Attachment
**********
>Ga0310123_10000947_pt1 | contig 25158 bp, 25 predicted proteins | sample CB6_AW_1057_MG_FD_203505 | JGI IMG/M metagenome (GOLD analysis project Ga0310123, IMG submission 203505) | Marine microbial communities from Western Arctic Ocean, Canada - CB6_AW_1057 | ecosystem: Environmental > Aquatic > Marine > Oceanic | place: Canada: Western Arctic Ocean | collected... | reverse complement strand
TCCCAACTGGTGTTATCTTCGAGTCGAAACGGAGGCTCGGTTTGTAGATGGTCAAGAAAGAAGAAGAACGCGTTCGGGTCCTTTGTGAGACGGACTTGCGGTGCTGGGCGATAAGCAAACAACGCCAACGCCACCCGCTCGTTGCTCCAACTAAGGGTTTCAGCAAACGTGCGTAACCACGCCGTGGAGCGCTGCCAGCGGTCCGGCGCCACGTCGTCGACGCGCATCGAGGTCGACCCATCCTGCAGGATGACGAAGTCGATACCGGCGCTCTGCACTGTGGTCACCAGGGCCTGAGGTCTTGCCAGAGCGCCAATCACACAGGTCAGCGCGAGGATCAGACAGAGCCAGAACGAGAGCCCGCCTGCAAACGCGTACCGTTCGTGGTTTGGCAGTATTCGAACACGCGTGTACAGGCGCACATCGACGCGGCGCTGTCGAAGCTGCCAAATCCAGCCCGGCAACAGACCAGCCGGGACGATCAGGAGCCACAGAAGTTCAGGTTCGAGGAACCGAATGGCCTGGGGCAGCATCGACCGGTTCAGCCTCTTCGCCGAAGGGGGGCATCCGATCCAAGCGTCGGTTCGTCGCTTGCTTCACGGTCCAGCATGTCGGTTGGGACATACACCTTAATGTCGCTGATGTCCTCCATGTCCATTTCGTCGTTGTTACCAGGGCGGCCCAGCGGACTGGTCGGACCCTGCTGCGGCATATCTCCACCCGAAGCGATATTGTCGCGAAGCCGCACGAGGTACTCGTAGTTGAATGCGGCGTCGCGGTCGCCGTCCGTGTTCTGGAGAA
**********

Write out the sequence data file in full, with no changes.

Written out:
>Ga0310123_10000947_pt1 | contig 25158 bp, 25 predicted proteins | sample CB6_AW_1057_MG_FD_203505 | JGI IMG/M metagenome (GOLD analysis project Ga0310123, IMG submission 203505) | Marine microbial communities from Western Arctic Ocean, Canada - CB6_AW_1057 | ecosystem: Environmental > Aquatic > Marine > Oceanic | place: Canada: Western Arctic Ocean | collected... | reverse complement strand
TCCCAACTGGTGTTATCTTCGAGTCGAAACGGAGGCTCGGTTTGTAGATGGTCAAGAAAGAAGAAGAACGCGTTCGGGTCCTTTGTGAGACGGACTTGCGGTGCTGGGCGATAAGCAAACAACGCCAACGCCACCCGCTCGTTGCTCCAACTAAGGGTTTCAGCAAACGTGCGTAACCACGCCGTGGAGCGCTGCCAGCGGTCCGGCGCCACGTCGTCGACGCGCATCGAGGTCGACCCATCCTGCAGGATGACGAAGTCGATACCGGCGCTCTGCACTGTGGTCACCAGGGCCTGAGGTCTTGCCAGAGCGCCAATCACACAGGTCAGCGCGAGGATCAGACAGAGCCAGAACGAGAGCCCGCCTGCAAACGCGTACCGTTCGTGGTTTGGCAGTATTCGAACACGCGTGTACAGGCGCACATCGACGCGGCGCTGTCGAAGCTGCCAAATCCAGCCCGGCAACAGACCAGCCGGGACGATCAGGAGCCACAGAAGTTCAGGTTCGAGGAACCGAATGGCCTGGGGCAGCATCGACCGGTTCAGCCTCTTCGCCGAAGGGGGGCATCCGATCCAAGCGTCGGTTCGTCGCTTGCTTCACGGTCCAGCATGTCGGTTGGGACATACACCTTAATGTCGCTGATGTCCTCCATGTCCATTTCGTCGTTGTTACCAGGGCGGCCCAGCGGACTGGTCGGACCCTGCTGCGGCATATCTCCACCCGAAGCGATATTGTCGCGAAGCCGCACGAGGTACTCGTAGTTGAATGCGGCGTCGCGGTCGCCGTCCGTGTTCTGGAGAA